14.03.2014 Author: Matthew Crosston

US and Russia: Bringing a Knife to a Foreign Policy Gunfight

Source: State Department

Source: State Department

At the present writing there has not been a final resolution to the crisis in Crimea and the possibility of a worsening situation remains high as the new Ukrainian Prime Minister heads to Washington DC while local Crimean authorities, with Russian support, promise to hold a referendum on basically seceding from Ukraine and rejoining the Russian Federation. Many respected and accomplished voices have written eloquently on both sides of this dilemma, testifying to the complexity of the situation and affirming how little global affairs ultimately have to do with black-and-white caricatures and hyperbolic posturing. What remains fascinating and frustrating, however, is a continued ‘Cold War residue’ that refuses to leave the stage when it comes to how the United States and Russian Federation deal with each other. Too often the instinctive academic and diplomatic positions in the West place responsibility for poor relations exclusively on the Russian side. While Russia undoubtedly plays a major role (it does indeed take two to tango), there is an inexplicable absence of focus on the culpability of the United States in fostering this negative interaction. Foreign policy is difficult enough, let alone when sides refuse to recognize reality.

In some ways the United States has played a very strange self-injurious game since 1991 when it comes to Russia. On the one hand, it expects that the former rival accepts a new stage after the dissolution of the Soviet Union in which there are no more fundamental ideological battles and that DEMOCRACY in big capital letters is the clear and undisputed victor. As the greatest champion of democracy this of course infers that such acceptance also automatically declares the US the world’s only superpower, the hegemon with no rivals. On the other hand, despite this expected acquiescence, America still tends to see Russia as scheming to relive Soviet glory days and interacts with Russia only on its own terms and in that distrustful light. Given this general backdrop, it is a bit disingenuous for those of us feted as ‘Russian experts’ to question why Russian-American relations have been such disjointed bipolar affairs for the past generation.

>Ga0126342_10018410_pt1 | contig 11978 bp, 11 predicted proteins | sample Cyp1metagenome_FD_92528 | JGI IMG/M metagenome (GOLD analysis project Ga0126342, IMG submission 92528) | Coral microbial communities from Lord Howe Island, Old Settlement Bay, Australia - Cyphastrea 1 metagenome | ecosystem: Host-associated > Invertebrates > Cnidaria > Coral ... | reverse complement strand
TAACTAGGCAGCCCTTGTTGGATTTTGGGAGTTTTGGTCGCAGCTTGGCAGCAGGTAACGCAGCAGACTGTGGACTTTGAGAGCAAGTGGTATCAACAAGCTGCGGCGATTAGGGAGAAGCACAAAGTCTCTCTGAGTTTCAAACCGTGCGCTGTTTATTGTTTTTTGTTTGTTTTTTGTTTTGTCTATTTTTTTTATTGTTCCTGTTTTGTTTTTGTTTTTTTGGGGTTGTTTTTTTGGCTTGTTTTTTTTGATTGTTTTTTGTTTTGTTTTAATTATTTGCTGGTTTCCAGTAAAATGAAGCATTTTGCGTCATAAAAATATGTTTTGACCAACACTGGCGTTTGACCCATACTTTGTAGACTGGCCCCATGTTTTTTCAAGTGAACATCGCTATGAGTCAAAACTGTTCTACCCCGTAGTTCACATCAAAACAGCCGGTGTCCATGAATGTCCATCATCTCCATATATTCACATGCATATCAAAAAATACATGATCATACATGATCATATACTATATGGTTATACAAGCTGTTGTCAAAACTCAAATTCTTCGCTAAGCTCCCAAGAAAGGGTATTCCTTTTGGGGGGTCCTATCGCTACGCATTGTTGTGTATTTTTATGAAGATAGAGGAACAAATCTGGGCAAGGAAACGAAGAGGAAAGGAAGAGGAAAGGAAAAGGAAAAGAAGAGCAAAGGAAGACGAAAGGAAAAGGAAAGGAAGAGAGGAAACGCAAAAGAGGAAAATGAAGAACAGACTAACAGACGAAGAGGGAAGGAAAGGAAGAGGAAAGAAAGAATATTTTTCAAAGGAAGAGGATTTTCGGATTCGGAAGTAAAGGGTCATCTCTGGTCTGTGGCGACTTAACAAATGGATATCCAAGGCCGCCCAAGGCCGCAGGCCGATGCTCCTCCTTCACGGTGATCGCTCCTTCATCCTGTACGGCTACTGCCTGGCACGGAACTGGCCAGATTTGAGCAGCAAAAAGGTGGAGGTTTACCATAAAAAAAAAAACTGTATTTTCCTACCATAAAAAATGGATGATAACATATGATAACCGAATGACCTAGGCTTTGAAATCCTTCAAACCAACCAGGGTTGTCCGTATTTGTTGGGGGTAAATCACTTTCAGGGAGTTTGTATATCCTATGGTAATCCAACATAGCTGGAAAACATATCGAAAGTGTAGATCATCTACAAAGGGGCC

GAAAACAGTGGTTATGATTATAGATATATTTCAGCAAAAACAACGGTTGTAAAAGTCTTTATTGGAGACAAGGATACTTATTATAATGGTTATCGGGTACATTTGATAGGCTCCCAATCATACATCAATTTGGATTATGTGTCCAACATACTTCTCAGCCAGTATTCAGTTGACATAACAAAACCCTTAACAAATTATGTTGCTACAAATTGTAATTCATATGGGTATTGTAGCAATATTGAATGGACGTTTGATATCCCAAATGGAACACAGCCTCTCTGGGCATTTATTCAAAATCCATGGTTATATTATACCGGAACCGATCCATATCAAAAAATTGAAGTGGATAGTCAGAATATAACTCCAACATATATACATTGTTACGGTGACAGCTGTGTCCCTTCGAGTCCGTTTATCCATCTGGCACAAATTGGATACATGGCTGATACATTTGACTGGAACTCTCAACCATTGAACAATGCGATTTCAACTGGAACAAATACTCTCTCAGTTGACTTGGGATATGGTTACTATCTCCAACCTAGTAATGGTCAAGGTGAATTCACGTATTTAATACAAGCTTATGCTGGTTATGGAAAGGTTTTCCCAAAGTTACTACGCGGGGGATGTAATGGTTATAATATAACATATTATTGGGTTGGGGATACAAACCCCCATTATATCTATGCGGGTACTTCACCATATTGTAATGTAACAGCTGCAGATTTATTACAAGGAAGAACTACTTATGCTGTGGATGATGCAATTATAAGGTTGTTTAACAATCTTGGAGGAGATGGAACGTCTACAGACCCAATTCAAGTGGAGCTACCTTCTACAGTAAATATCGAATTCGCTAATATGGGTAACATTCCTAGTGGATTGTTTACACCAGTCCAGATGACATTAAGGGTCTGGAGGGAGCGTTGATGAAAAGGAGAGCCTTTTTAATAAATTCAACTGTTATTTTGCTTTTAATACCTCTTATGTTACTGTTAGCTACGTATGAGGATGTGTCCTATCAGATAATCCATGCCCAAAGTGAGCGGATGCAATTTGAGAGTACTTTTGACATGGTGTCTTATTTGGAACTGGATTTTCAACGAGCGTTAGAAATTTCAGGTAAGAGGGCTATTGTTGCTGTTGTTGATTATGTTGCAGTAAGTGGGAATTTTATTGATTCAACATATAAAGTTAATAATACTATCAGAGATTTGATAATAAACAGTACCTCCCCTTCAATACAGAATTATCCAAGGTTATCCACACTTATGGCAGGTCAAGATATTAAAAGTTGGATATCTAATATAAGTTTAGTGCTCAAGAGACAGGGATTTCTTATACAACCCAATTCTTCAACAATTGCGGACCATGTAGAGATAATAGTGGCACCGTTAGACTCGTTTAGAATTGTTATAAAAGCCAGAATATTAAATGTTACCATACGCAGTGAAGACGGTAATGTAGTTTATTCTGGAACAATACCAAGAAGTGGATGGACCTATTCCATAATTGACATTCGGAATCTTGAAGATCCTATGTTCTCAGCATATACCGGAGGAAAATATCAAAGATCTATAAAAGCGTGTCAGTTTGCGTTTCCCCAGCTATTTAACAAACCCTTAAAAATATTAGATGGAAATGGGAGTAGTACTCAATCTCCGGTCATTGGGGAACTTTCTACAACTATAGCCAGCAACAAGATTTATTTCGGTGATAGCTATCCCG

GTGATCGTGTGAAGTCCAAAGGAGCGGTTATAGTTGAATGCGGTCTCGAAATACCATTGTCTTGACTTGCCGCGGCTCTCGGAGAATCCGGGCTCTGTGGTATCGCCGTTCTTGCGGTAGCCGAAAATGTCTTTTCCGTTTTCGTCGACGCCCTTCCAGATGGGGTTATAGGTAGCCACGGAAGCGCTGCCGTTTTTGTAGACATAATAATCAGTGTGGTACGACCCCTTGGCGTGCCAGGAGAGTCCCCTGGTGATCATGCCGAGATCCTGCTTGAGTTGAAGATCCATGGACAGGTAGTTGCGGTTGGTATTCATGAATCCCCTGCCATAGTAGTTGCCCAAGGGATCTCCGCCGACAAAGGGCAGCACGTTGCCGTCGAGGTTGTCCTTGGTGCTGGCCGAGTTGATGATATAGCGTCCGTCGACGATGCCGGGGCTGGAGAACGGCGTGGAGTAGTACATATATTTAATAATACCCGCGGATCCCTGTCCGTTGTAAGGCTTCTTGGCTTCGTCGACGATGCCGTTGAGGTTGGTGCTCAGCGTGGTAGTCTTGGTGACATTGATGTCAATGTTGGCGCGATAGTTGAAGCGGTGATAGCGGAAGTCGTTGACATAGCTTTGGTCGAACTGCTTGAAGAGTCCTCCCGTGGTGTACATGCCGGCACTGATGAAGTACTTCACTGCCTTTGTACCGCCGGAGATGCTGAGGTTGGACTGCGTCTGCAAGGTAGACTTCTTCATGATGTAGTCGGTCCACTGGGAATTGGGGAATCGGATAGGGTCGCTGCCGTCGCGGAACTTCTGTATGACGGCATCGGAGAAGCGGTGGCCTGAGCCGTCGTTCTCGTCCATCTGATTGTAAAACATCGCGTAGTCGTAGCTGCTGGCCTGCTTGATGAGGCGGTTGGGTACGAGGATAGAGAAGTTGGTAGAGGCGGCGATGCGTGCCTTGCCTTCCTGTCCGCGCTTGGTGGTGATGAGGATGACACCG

The situation does not improve when you get to the specifics. Since 1991 there have been three major situations with direct Russian military involvement that gained intensive scrutiny from the United States: Chechnya, South Ossetia, and Crimea. In Chechnya, Russia was often privately outraged that many in the US characterized that conflict as a ‘battle for independence’ by an oppressed minority rather than it being about a war against radical religious extremists engaging in terrorism. In South Ossetia, Russia was outraged once more when it was accused of ‘invading’ another country when it felt it was justifiably responding strongly to unrest and instability threatening its own North Ossetia (which resulted in Russian peacekeepers being killed according to the UN) and sending an appropriate force message to Georgia to stop exacerbating the situation. And now in Crimea, Russia is bluntly pursuing its best foreign policy interests during a time of political turmoil in a region that was once its own (Crimea was given to Ukraine in the 1950s with an air of diplomatic indifference as the expected eternal nature of the Soviet Union made the ‘gift’ irrelevant – Moscow would always control it.), while listening to the West say it is trying to ultimately occupy all of Ukraine.